Chef David Hawksworth likes caviar, so he’s happy to have a local source for his eponymous restaurant – and his own habit.
By Cinda Chavich
“I enjoy eating a lot of it,” admits the Vancouver chef, who also likes to cook with caviar — strewn across his beautiful plates of fresh halibut, dramatically punctuating bowls of creamy soup, or just served in a traditional caviar tin with crème fraiche, to scoop onto crisp potato blinis.
There was a time when Hawksworth had to give up his caviar cravings – endangered wild sturgeon and the ban on imported Caspian Sea caviar stopped him from serving it for nearly five years. But now there’s a sustainable Canadian source — farmed Northern Divine sturgeon caviar from B.C.’s Sunshine Coast.
“It’s the only one I’ve been buying,” says Hawksworth. “It’s right in our own backyard and it’s really, really good.”
Target Marine Hatcheries began raising white sturgeon in large, land-based tanks in Sechelt in 2000, and started harvesting caviar in 2012. Each 200-300-lb. mature fish produces 3-5 kg of caviar. All is certified organic, Ocean Wise and Sea Choice recommended so it’s on the best menus, even with prices ranging from $88 for 30 g to $4,320 for a 2-lb. tin.
This Canadian caviar is dark and glossy, with large pearls that have a buttery, almost briny, flavour.
“It has a nice ‘pop’ to it,” says Hawksworth. “I’ve tried others, from California and the east coast, and I think it’s the best so far.”
Champagne and caviar is the logical, luxurious match. But vodka is also a classic pairing. So a nice dry martini — especially one made with a rich potato vodka like Pemberton’s organic Schramm or Luksusowa from Poland — is the perfect cocktail to sip with caviar.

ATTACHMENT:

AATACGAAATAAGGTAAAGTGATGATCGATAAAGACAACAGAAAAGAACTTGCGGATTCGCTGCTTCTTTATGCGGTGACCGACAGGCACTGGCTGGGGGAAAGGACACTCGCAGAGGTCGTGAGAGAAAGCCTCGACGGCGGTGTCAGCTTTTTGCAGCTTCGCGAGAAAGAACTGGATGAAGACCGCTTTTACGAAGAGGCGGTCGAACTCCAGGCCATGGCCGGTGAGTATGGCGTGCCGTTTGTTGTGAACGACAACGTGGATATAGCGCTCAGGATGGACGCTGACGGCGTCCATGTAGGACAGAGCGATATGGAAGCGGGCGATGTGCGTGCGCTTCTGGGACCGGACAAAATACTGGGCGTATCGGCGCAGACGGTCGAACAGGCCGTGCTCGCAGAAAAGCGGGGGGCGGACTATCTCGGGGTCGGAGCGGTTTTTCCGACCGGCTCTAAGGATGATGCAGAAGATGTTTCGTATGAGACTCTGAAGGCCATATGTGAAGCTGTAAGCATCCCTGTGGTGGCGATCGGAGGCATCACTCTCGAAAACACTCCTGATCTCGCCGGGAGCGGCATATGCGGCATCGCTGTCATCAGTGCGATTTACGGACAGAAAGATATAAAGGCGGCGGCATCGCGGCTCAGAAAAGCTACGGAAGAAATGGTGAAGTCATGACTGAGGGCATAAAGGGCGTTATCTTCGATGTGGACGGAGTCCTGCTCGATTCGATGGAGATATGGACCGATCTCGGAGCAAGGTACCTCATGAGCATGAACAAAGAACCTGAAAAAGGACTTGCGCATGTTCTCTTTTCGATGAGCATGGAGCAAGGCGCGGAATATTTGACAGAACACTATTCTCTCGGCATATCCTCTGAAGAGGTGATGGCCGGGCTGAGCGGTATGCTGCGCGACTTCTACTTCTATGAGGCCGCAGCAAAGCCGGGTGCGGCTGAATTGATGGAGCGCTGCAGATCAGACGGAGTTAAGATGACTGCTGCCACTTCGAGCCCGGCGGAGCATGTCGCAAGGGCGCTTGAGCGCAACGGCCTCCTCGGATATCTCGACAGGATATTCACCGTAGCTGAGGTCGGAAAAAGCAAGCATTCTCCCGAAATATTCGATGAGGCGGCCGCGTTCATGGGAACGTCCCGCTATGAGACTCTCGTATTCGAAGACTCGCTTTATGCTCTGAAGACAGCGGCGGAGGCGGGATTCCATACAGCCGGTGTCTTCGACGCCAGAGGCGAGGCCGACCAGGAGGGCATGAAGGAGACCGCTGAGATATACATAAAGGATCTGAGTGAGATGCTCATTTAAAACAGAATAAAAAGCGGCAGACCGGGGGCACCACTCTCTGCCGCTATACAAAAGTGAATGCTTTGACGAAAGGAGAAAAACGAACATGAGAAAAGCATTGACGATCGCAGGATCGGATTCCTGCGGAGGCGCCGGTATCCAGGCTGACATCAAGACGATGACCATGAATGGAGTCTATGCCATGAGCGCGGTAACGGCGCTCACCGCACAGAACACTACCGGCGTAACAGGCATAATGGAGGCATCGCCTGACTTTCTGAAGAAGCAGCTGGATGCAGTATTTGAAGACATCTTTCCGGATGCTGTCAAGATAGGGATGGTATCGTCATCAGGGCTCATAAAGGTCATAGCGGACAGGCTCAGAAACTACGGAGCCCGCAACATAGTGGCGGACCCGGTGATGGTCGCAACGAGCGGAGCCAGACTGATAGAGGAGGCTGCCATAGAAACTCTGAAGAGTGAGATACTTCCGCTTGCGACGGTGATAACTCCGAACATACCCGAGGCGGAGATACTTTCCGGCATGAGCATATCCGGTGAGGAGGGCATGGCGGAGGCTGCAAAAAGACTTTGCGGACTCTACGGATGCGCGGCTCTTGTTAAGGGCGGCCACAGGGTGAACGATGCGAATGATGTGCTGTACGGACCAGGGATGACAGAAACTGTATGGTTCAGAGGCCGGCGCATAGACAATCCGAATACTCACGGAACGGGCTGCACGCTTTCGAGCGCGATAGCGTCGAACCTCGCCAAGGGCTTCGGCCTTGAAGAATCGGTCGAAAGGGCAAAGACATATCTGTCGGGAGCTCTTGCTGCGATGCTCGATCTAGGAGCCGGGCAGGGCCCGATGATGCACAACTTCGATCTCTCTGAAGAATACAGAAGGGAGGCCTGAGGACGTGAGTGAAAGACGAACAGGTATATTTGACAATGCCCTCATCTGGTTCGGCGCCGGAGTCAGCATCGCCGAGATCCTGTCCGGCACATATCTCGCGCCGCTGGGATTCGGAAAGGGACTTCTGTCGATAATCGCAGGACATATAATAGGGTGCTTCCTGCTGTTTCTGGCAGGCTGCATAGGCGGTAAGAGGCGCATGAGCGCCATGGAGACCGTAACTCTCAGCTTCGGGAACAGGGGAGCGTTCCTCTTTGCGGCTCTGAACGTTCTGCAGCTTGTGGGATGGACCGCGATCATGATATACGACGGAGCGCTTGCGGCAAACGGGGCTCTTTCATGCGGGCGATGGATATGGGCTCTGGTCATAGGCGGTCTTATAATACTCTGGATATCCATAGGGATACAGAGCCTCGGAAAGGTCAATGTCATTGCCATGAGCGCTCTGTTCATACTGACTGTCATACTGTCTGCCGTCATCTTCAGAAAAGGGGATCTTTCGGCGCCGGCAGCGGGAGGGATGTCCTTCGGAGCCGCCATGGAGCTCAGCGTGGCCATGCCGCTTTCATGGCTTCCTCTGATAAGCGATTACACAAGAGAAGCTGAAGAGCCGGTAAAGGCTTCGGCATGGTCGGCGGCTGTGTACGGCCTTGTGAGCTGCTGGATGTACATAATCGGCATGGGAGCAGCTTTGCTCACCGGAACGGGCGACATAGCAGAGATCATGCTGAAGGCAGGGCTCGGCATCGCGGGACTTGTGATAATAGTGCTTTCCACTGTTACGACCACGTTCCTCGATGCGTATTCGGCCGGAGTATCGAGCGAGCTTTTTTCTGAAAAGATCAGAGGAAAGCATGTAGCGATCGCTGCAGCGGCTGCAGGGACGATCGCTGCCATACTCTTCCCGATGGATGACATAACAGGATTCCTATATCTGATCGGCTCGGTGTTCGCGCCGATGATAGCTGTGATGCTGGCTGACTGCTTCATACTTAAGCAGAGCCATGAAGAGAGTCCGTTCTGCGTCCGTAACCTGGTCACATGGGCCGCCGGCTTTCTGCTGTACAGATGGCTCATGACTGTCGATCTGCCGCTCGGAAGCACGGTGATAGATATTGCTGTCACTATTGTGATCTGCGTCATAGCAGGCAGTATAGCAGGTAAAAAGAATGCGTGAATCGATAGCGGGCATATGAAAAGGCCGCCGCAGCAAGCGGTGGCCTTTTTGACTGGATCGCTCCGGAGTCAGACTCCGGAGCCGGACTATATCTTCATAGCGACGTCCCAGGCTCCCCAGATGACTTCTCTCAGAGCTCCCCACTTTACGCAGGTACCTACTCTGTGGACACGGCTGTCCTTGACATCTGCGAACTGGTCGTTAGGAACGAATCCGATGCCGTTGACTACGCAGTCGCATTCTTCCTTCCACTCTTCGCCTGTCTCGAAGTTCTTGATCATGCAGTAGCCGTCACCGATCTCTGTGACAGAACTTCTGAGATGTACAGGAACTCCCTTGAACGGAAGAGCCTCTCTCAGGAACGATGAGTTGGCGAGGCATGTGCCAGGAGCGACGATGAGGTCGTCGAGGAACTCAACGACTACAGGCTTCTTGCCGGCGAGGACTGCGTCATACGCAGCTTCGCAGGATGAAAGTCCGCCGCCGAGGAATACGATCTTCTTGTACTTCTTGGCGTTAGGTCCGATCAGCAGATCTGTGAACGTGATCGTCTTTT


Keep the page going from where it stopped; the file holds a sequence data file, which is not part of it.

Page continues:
You might be surprised to learn that caviar was also once a popular partner to beer. In fact, in the late 1800s, when sturgeon were still abundant in our rivers, caviar was offered in pubs as a free, salty snack like peanuts, and most of the caviar consumed in Europe was from North America.
It was that caviar “boom” that led to overfishing of sturgeon in Canada and the U.S. The last of the large wild fish are still found in B.C.’s Fraser River, but are strictly protected. So farmed caviar is the future.
While caviar is still a rare indulgence, reserved for special occasions and meals at top restaurants, there’s no need to fear this farmed sturgeon.
“It’s something to try a couple of times a year,” says Hawksworth, “and it’s always best to eat a lot of it.”
Slow Cooked Halibut, Northern Divine Caviar, Crushed New Potatoes, Champagne Velouté
Prep time 20 minutes
Cooking time 30 minutes
4 pieces of halibut, 6 oz (160g) portion
2 tbsp (30 g) unsalted butter
2 tbsp (30 g) chives, finely sliced
12 new potatoes, boiled, peeled and crushed with EVOO – keep warm
2 oz (60 g) caviar
¾ cup (200 mL) Champagne Velouté (see recipe below)
4 baby fennel, cooked till soft, keep warm
1. Place the fish on to a buttered stainless steel tray, place a knob of butter onto each filet and season with salt. 2. Bake for 10 to 14 minutes at 160° C (325° F) – let rest five minutes, squeeze lemon over the halibut. 3. Mix the chives and potatoes together, mix with extra virgin olive oil and season. 4. Place the potatoes in the middle of a small bowl, and press into a small mould. 5. Divide the caviar on to each filet and place on top of the potato. 6. Froth the velouté and pour around. 7. Place the baby fennel next to the fish and serve.
2010 Tantalus Old Vine Riesling Natural Brut. Okanagan Valley, B.C.